When murals depict traumatic history, schools must decide what stays on the wall
Students of color at a high school, a law school and two universities have objected to the way historical murals have portrayed Native Americans and African Americans.
Updated October 14, 2022 at 2:42 PM ET
A mural in George Washington High School in San Francisco has been the subject of a bitter dispute.
It includes the life-size image of a dead Native American, as well as a scene of George Washington and the people he enslaved. The city's Board of Education voted to paint over the mural and later decided to cover it up. After three members of the board were recalled in an acrimonious election, the body rescinded the directive. It's all chronicled in Town Destroyer, a new documentary streaming through October 16.
"The intent of the artist matters to some degree but it's the impact on the audience that matters just as much if not more," said Deborah Kaufman, who co-directed the film with Alan Snitow.
Jessica Young, a scholar who focuses on memory in the literature of genocide, told the filmmakers that the images in these controversial murals can be traumatizing over time.
"The definition of trauma is that it is a repetition," said Young. "Sometimes [it's] the outright repetition of the violent event itself, sometimes it's the way we see something again and again in our mind's eye. It can seem like I'm just walking into a building, but it's the accumulation of these things that can, I think, over time lead to traumatization. Cumulatively, they can lead to real harm."
Among the supporters of the mural are two of the high school's prominent alumni: actor Danny Glover and Bay Area artist Dewey Crumpler, who was commissioned to paint a response to it in the late 1960s.
Crumpler said artist Victor Arnautoff was critiquing American history in his 1936 artwork.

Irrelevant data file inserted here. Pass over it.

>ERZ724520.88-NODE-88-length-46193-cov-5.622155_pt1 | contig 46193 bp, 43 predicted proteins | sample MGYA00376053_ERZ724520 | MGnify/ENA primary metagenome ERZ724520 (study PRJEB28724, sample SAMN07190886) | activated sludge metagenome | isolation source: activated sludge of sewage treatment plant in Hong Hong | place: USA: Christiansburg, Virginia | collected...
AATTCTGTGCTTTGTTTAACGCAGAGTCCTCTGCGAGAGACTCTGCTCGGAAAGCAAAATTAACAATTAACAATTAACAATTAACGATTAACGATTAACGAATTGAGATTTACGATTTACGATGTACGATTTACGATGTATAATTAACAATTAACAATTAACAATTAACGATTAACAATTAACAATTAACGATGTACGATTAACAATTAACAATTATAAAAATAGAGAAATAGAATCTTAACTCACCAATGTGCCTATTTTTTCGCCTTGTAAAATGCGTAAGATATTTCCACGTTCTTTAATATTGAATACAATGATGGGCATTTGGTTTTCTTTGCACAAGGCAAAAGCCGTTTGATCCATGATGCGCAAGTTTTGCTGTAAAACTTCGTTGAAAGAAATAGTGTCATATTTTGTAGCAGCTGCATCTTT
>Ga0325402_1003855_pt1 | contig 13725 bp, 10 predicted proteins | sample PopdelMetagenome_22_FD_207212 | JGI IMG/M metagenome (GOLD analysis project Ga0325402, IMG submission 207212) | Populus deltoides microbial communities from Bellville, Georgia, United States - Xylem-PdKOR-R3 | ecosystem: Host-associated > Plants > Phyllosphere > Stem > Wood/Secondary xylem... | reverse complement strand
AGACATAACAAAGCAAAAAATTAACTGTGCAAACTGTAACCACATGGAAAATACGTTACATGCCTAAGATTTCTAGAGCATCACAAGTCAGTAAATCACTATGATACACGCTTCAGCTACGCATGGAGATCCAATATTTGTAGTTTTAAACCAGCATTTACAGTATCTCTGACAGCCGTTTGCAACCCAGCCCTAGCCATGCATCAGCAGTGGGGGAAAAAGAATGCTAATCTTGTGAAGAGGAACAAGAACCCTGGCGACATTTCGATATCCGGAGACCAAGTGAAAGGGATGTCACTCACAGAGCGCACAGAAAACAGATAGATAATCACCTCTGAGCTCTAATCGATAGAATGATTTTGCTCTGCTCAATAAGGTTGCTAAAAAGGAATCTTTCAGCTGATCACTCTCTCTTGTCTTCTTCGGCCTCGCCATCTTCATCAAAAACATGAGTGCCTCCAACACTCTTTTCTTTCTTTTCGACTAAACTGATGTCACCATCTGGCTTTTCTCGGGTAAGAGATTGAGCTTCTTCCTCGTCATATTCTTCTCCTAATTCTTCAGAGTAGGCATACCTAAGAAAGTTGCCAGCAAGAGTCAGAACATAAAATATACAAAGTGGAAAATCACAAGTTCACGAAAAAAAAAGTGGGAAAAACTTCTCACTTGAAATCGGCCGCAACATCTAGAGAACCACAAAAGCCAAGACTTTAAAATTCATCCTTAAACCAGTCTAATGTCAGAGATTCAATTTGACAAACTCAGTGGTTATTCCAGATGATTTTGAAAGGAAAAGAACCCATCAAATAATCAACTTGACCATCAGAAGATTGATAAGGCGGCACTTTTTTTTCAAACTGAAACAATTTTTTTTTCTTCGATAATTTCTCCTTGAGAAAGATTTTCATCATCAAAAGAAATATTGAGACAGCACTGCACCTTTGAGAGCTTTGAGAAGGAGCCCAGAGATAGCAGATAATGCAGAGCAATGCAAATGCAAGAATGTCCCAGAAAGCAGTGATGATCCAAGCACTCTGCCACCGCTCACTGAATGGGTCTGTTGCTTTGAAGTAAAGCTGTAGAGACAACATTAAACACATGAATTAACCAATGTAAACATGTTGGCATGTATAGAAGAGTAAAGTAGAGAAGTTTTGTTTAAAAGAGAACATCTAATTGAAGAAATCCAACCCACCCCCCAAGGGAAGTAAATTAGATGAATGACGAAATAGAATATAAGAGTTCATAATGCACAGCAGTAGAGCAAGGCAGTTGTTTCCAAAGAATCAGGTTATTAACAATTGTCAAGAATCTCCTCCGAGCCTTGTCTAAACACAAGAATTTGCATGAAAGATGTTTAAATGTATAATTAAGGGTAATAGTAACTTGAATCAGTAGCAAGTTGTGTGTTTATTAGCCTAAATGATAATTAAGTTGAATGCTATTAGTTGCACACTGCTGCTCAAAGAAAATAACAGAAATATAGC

"All great murals exist to teach," said Crumpler. "They exist to speak about history and history is full of discomfort. Arnautoff attempted to give us the clarity of our history, as all great works should do."
When Crumpler was in high school he thought the Arnautoff mural should be removed. But before accepting the commission to paint the response mural, he insisted that neither his nor Arnautoff's mural be destroyed. (The high school alumni association is working to have the school included on the National Registry of Historical Places as a means of protecting the mural, according to Lope Yap, Jr., the association's vice-president).
A mural about the Underground Railroad in Vermont, which has been up for nearly 30 years in the student center of Vermont Law School, has been covered by a wall that was erected around it. The mural was unveiled on Martin Luther King Jr. Day in 1994.
Over the years some law students and faculty charge that the artist's naïve folk-art style portrays African-Americans as racist caricatures. Jameson Davis, one of the law students who objected to the mural, declined repeated requests from NPR for an interview.
Beth McCormack, a dean at the law school, said the mural is an affront to Vermont Law School's commitment to diversity.
"Forcing us to display artwork, which courts have interpreted as speech, that is against our values, violates the First Amendment in that it compels speech," said McCormack. "Even though speech is protected under the First Amendment, it also protects our right not to give a message that is inconsistent with our values."